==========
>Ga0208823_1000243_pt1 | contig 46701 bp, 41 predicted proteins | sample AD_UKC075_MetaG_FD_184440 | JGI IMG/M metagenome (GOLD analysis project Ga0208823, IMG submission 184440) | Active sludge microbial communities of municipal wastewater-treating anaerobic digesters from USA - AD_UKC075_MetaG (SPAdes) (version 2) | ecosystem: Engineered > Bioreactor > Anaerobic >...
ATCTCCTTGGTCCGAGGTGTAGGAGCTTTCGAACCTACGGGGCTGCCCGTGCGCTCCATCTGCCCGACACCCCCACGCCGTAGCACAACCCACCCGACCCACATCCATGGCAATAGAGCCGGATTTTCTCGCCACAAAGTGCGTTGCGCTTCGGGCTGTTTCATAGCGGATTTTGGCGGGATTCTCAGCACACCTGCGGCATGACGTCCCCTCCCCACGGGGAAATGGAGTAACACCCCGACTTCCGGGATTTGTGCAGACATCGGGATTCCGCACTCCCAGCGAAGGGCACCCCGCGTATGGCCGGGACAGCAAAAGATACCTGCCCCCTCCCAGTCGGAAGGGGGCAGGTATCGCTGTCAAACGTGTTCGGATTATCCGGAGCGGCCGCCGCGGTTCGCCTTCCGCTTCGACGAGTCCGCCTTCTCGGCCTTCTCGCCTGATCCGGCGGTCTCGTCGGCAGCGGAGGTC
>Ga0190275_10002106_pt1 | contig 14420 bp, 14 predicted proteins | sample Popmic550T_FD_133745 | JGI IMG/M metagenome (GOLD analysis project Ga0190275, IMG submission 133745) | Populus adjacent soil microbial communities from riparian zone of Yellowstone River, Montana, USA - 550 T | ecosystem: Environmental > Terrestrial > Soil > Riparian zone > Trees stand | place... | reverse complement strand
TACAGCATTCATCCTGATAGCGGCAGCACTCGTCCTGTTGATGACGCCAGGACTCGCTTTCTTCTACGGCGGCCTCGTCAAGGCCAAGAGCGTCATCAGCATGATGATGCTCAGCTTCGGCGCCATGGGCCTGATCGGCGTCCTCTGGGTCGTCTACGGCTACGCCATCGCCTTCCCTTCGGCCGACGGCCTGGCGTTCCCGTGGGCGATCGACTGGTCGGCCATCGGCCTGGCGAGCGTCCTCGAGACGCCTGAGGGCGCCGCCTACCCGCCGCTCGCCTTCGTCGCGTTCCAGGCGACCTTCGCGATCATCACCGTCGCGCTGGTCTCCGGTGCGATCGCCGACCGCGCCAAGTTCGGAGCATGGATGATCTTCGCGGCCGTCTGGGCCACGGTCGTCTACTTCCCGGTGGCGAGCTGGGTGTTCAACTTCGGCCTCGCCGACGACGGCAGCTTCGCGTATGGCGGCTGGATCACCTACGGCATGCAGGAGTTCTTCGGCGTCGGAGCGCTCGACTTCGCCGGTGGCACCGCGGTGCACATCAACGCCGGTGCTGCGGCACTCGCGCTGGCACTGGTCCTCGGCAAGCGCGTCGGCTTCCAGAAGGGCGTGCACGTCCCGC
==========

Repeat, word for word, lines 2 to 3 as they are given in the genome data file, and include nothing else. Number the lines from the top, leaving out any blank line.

ATCTCCTTGGTCCGAGGTGTAGGAGCTTTCGAACCTACGGGGCTGCCCGTGCGCTCCATCTGCCCGACACCCCCACGCCGTAGCACAACCCACCCGACCCACATCCATGGCAATAGAGCCGGATTTTCTCGCCACAAAGTGCGTTGCGCTTCGGGCTGTTTCATAGCGGATTTTGGCGGGATTCTCAGCACACCTGCGGCATGACGTCCCCTCCCCACGGGGAAATGGAGTAACACCCCGACTTCCGGGATTTGTGCAGACATCGGGATTCCGCACTCCCAGCGAAGGGCACCCCGCGTATGGCCGGGACAGCAAAAGATACCTGCCCCCTCCCAGTCGGAAGGGGGCAGGTATCGCTGTCAAACGTGTTCGGATTATCCGGAGCGGCCGCCGCGGTTCGCCTTCCGCTTCGACGAGTCCGCCTTCTCGGCCTTCTCGCCTGATCCGGCGGTCTCGTCGGCAGCGGAGGTC
>Ga0190275_10002106_pt1 | contig 14420 bp, 14 predicted proteins | sample Popmic550T_FD_133745 | JGI IMG/M metagenome (GOLD analysis project Ga0190275, IMG submission 133745) | Populus adjacent soil microbial communities from riparian zone of Yellowstone River, Montana, USA - 550 T | ecosystem: Environmental > Terrestrial > Soil > Riparian zone > Trees stand | place... | reverse complement strand